from thence he shall come to judge the quick and the dead. (Apostles’ Creed)
When will this coming of Jesus be? We cannot know for sure, but the Bible gives us some helpful clues.
One clue is a prophecy made by David:
Yahweh says to my Lord:
“Sit at my right hand,
until I make your enemies your footstool.” (Psalm 110:1)
Jesus will remain seated until his enemies become his footstool. This is an ambiguous image—they may become his footstool either in repentance or in judgment. Closely related to this, we have the great commission that Jesus gives to his church:
Go therefore and disciple all nations, baptizing them in the name of the Father and of the Son and of the Holy Spirit, teaching them to observe all that I have commanded you. And behold, I am with you always, to the end of the age. (Matthew 28:19-20)
This has echoes of God’s promise to Abraham that “in your offspring shall all the nations of the earth be blessed” (Gen. 22:18). This promise was partially fulfilled at times in the Bible. For example, Joseph became a father to Pharaoh (Gen. 45:8) and ministered to “all the earth” (Gen. 41:56). Much later, through Esther, God’s supremacy was proclaimed “in every province and in every city” of a global empire, so that many peoples were converted (Esther 8:17).
There is no reason to doubt that the gospel of Jesus (the greater Ahasuerus) will be successful in accomplishing the great commission, as the church (the greater Esther) offers her own life for the world. God declares that it is too small a thing for him to save few people or nations:
“It is too light a thing that you should be my servant
to raise up the tribes of Jacob
and to bring back the preserved of Israel;
I will make you as a light for the nations,
that my salvation may reach to the end of the earth.” (Isaiah 49:6)
But so far we have no indication of timing, only of context. In Joseph’s case, the entire world came to Joseph in fourteen years. In Esther’s case, many nations were converted in nine months. God made David’s and Solomon’s enemies to be at peace with them in a matter of decades.
However, the Bible gives us a time-related clue in another one of God’s promises:
Know therefore that Yahweh your God is God, the faithful God who keeps covenant and steadfast love with those who love him and keep his commandments, to a thousand generations.(Deuteronomy 7:9)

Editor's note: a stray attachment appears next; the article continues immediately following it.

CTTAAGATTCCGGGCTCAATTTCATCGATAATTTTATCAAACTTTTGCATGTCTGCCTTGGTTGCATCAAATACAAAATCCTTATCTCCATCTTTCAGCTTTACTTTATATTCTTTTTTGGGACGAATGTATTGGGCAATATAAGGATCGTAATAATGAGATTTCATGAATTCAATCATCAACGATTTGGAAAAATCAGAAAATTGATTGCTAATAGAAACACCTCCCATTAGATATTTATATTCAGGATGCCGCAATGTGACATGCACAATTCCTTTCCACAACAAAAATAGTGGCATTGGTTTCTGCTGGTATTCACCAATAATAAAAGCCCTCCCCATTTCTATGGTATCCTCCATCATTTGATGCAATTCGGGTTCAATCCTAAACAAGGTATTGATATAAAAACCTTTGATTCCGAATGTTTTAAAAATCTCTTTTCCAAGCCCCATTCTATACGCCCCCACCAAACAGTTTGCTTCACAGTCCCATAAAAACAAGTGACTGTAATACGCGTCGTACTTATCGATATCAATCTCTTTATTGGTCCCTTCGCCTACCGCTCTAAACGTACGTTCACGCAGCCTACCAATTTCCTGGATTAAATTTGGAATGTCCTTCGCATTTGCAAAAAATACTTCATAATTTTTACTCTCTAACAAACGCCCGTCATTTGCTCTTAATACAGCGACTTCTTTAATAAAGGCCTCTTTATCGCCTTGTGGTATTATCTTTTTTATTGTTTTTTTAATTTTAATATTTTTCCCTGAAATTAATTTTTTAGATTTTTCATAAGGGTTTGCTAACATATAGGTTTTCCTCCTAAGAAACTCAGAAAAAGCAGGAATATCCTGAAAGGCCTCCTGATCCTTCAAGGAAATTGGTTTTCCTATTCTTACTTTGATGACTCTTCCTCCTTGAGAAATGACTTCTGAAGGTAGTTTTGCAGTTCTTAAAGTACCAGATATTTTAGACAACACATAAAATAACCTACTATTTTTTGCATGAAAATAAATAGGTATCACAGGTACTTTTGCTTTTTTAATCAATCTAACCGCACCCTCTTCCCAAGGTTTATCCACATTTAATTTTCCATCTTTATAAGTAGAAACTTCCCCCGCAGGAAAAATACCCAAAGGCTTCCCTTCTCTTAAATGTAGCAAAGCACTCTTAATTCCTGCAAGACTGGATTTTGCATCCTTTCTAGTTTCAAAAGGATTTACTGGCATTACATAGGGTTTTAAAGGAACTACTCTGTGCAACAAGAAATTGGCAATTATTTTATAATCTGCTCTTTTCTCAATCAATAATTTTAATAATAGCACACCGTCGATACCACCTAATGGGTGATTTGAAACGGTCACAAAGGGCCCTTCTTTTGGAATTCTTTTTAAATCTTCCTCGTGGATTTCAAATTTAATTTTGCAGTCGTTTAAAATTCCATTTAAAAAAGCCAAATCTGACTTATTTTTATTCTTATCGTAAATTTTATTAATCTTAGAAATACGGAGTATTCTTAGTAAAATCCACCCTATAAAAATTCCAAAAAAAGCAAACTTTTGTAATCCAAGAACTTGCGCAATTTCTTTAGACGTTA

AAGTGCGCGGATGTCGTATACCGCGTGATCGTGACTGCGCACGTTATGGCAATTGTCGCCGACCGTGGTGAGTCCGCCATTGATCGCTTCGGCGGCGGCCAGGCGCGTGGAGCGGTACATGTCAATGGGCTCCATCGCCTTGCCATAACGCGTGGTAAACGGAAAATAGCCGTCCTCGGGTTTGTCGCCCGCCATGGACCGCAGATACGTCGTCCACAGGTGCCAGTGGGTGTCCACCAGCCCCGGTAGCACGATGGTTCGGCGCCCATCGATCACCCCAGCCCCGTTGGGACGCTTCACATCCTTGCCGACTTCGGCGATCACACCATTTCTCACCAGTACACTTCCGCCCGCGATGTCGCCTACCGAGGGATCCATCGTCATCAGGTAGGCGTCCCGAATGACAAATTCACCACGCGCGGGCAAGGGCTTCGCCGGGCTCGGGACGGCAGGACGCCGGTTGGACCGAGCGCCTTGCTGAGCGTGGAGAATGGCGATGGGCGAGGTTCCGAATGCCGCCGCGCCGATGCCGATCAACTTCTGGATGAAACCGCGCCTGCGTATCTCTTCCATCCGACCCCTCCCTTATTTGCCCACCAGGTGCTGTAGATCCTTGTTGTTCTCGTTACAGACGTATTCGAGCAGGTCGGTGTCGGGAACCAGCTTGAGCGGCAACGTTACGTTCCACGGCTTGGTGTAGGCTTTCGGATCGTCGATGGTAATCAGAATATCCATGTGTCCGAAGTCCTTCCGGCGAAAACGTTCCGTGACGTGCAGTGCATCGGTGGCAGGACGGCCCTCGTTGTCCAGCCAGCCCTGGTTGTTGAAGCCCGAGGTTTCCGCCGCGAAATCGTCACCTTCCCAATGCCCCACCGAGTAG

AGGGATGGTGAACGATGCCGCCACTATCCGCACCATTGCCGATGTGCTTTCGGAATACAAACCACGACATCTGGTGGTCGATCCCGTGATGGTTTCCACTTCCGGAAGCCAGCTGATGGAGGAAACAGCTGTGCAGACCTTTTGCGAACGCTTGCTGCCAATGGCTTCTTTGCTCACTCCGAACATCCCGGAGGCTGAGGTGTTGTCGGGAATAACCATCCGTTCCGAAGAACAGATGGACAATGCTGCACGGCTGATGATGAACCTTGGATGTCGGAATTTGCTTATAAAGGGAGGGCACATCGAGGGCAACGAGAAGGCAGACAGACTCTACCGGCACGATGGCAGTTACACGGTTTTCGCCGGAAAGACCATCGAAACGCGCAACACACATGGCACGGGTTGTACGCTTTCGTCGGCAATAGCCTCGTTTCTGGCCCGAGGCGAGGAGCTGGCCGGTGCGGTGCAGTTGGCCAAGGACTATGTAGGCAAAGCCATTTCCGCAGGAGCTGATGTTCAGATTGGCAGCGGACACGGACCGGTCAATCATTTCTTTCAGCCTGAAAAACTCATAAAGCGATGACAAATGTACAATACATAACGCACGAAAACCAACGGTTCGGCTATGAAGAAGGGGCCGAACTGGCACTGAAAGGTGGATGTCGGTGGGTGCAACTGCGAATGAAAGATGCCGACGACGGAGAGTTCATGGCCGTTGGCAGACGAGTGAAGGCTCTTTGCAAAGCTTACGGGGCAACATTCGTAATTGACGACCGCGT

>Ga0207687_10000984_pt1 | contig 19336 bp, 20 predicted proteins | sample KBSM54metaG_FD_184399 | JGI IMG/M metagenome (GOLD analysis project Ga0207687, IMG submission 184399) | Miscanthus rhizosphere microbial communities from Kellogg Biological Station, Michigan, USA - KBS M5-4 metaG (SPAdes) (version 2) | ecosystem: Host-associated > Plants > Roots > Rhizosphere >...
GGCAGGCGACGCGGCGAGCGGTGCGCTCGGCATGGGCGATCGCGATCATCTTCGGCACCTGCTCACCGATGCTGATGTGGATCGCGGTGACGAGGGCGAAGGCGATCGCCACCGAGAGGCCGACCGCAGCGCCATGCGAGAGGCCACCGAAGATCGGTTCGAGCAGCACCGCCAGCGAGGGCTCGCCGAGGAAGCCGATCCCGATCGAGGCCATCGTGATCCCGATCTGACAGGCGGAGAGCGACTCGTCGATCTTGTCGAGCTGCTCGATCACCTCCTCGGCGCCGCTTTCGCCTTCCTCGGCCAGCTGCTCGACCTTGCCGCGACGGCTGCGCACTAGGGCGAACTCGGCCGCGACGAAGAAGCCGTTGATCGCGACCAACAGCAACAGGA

If we take a generation to be 40 years (the time Israel spent in the wilderness, the reign of a king), then God promises to show faithfulness for 40,000 years. There is some elegance to taking this number, because it makes the old covenant, which spanned 4,000 years, to be a tithe of all of history. However, in other places God speaks of plural thousands of generations (Exodus 20:5-6, 34:6-7, Deut. 5:9-10, Jer. 32:18). And in another case when God lays claim to thousands, we take it to be an understatement, not an overstatement:
For every beast of the forest is mine,
the cattle on a thousand hills. (Psalm 50:10)
So it seems that 40,000 years may be a bare minimum.
Perhaps it is not just the earth, but the universe, that God intends for us subdue.
See also: The future of Jesus
Should government be allowed to divorce the people and marry business?
Must power ever be crowned with feminine glory, or may it hunger for other power?
In a multitude of people is the glory of a king,
but without people a prince is ruined. (Proverbs 14:28)
My pastor turned up this great quote from Herman Bavinck:
In short, the counsel of God and the cosmic history that corresponds to it must not be pictured exclusively—as infra- and supralapsarianism did—as a single straight line describing relations only of before and after, cause and effect, means and end; instead, it should also be viewed as a systemic whole in which things occur side by side in coordinate relations and cooperate in the furthering of what always was, is, and will be the deepest ground of all existence: the glorification of God. Just as in any organism all the parts are interconnected and reciprocally determine each other, so the world as a whole is a masterpiece of divine art, in which all the parts are organically interconnected. And of that world, in all its dimensions, the counsel of God is the eternal design. (Reformed Dogmatics, II:392)